Nationwide Adopts NoCell to Help Fleet Customers Curb Distracted Driving
(Image source: NoCell.)
As part of ongoing efforts to mitigate risks faced by its fleet customers, Nationwide (Columbus, Ohio) has adopted NoCell Technologies’ (Aliso Viejo, Calif.) hybrid software/hardware distracted driving prevention solution to help curb distracted driving among fleet drivers.
From the standpoint of both human tragedy and insurance loss, distracted driving is a serious problem in the era of mobile device dependence, but the effects can be even more severe when it comes to incidents involving commercial vehicles. Commercial drivers are 23 times more likely than personal motorists to cause an accident while texting at the wheel, seven times more likely when reaching for their electronic devices, and six times more likely when dialing a phone, according to a 2021 report from the National Highway Traffic Safety Administration.
“When you’re driving an 80,000-pound truck, that has amplified outcomes,” notes Gary Flaherty, SVP, E&S Commercial Auto, Nationwide (Columbus, Ohio). “Trucking businesses have more advanced technology and safety cultures than ever before to reduce risks for drivers and the motorists around them, but it continues to be a challenge for risk managers to enforce mobile phone policies.”
Nationwide began offering safety features for its fleet customers in 2018 with camera technology from Lytx (San Diego) and later with safety and management features from Samsara (San Francisco) according to Flaherty. One of Nationwide’s clients brought NoCell to the insurer’s attention. NoCell met with Nationwide during the last year or so, Flaherty says, and the insurer saw the technology’s merits in dealing with a pressing safety issue. Nationwide signed an agreement with NoCell earlier this month.
“We’re thrilled about this new partnership with NoCell to help home in on those dangerous distraction risks as we deliver extraordinary risk mitigation for our customers complemented by deep industry expertise to protect them mile after mile,” Flaherty says.
NoCell works through the installation of a device that tethers to the vehicle and pairs with the driver’s personal phone. While in the vehicle, the driver’s use of the phone is limited according to the preferences of the trucking company. Fleet managers use NoCell’s software to manage drivers’ devices with permissions and access according to company policy, configuring each instance according to need, and either disabling or wihitelisting phone apps to balance safety with productivity. The driver’s phone is only affected while in the commercial vehicle, and the software is capable of detecting other transmitting devices in the vehicle to prevent the use of burner phones or other devices. The vendor lists the following features of its solution:
- Scales for commercial fleets of 2 to 10k plus vehicles
- Authorized apps to balance safety with productivity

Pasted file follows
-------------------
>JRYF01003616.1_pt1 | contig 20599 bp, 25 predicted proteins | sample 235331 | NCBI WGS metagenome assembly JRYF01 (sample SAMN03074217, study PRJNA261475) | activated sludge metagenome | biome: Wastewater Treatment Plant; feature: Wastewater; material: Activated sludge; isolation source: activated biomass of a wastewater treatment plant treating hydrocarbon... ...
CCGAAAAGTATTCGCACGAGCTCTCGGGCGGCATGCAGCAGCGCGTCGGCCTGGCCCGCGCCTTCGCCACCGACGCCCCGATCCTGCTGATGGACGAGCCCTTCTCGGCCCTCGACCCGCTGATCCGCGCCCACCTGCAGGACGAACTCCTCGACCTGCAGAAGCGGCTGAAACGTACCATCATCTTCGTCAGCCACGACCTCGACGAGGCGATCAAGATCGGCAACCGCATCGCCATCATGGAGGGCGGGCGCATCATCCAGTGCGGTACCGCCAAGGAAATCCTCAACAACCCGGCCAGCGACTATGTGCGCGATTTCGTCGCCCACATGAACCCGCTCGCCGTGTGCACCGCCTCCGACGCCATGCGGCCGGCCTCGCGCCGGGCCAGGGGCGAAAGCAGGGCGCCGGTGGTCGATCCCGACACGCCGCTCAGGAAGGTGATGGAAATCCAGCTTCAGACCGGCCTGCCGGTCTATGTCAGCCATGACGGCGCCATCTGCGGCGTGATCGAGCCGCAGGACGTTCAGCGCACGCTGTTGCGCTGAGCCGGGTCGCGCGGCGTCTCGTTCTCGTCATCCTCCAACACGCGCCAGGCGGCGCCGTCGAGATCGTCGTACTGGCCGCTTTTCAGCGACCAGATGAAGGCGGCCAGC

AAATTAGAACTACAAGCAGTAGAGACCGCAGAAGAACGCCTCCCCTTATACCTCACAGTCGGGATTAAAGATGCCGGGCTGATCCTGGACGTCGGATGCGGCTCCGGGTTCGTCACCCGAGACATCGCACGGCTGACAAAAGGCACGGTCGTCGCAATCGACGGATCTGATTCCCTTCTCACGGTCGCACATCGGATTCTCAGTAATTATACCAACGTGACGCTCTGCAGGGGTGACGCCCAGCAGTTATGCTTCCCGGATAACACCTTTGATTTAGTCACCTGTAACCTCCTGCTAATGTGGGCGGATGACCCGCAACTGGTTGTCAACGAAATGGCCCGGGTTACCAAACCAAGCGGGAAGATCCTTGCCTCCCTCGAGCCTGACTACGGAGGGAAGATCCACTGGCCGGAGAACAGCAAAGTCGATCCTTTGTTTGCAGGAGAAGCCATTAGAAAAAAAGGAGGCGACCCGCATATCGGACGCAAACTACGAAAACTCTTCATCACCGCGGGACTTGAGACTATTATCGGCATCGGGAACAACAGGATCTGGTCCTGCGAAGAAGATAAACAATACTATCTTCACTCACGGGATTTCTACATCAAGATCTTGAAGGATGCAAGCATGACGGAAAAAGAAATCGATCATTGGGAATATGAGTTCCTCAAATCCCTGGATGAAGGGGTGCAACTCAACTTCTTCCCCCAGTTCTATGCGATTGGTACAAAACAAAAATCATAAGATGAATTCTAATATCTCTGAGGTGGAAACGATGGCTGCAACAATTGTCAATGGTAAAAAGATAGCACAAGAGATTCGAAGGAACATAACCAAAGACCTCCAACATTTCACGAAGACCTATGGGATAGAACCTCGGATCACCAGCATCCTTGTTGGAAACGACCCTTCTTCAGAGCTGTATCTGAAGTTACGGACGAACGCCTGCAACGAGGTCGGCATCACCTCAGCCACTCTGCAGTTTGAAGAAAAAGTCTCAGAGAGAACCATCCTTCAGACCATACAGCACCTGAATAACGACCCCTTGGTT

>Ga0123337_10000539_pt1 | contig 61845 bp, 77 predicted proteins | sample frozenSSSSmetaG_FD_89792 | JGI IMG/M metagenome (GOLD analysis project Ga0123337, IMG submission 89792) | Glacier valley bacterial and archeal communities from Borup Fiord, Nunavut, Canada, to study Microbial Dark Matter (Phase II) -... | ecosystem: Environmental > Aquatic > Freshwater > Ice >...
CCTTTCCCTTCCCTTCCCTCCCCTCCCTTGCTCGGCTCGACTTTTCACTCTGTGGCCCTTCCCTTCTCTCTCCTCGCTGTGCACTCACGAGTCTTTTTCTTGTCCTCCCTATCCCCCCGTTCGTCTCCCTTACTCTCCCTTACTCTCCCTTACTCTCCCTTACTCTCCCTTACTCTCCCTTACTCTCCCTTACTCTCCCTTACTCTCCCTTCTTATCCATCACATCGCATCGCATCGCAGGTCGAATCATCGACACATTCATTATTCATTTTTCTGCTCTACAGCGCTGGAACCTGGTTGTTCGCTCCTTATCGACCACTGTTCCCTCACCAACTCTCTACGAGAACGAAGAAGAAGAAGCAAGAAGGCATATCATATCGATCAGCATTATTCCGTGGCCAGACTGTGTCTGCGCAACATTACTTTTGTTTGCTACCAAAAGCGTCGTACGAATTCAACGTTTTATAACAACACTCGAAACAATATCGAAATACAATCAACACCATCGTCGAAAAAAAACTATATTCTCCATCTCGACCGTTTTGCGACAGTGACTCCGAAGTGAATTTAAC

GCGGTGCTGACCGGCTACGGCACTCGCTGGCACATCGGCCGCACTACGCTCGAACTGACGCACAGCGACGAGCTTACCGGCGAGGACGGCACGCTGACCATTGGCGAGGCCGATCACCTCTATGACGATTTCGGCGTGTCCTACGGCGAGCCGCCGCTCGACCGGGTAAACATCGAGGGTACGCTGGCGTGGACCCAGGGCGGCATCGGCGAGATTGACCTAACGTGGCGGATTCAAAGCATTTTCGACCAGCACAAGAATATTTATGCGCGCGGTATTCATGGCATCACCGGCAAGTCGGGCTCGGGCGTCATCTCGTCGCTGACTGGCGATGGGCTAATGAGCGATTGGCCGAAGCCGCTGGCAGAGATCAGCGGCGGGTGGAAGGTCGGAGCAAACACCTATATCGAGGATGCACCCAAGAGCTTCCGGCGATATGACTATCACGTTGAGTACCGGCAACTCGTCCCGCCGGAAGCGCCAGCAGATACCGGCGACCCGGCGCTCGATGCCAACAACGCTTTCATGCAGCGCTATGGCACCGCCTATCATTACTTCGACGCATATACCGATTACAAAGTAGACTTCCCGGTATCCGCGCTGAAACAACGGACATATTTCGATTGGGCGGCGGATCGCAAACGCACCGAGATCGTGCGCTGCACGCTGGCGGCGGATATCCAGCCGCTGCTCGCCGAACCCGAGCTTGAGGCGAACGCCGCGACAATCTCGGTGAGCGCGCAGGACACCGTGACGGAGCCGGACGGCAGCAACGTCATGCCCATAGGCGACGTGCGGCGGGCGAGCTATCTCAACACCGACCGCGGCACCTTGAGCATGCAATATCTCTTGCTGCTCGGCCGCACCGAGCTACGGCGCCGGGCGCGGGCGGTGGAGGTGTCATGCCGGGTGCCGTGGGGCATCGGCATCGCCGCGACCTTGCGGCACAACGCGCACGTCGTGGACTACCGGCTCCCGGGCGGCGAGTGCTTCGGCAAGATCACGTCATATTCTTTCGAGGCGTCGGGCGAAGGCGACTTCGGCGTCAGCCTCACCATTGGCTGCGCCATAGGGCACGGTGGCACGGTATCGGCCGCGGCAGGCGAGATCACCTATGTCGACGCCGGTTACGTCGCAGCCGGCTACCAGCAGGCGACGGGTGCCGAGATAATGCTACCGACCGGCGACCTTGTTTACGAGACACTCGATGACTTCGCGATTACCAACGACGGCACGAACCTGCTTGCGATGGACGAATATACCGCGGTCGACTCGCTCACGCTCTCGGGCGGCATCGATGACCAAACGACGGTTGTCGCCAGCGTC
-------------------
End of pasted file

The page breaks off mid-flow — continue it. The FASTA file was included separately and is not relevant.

- Works seamlessly with in-cab cameras and telematics systems
- Alerts for phone handling and unauthorized devices
- effectively prevents crashes and saves money by proactively removing cell phone distractions
“With NoCell, you’re removing the distraction and only allowing what drivers should be able to use their devices for, at the motor carrier’s discretion,” Flaherty says. “For example, the driver can use 911 in event of emergency, listen to their music, and use needed components and apps, according to the carrier’s policy.”
Nationwide will bring the benefits of NoCell to its fleet customers attention, but the insurer will not mandate use of the technology, according to Flaherty. The insurer counts on the growing safety and efficiency culture of trucking companies to help drive adoption, but Nationwide has also begun to develop a study to demonstrate the technology’s impact on frequency and severity of loss. “We’re in the early stages of building a case based on that study, which may be available during Distracted Driving Month, which is April,” Flaherty says.
Nationwide expects the NoCell technology to have an impact on the frequency of accidents, and hopes to be able to measure the impact of the distracted driving technology along with telematics data and perhaps also camera technology, according to Flaherty. Among other potential benefits of NoCell, he says, is “cultural stuff that’s hard to measure, but causes an environmental cultural change that has the soft safety component bleed through.”
“We’re always looking to add to the tools we can offer to our clients,” Flaherty adds. “We have a group of individuals highly expert and they go out and consult with carriers how to mitigate risk. We give those clients someone who can understand their business and give them a plan of action, to limit frequency and ultimately severity.”
“Everybody wants a better price, especially with rising premiums associated with this line of business,” Flaherty adds. “So, it’s a way we’ve continued to invest so that we can be a valuable insurance carrier to them, give them favorable rates, and help them be more competitive.”
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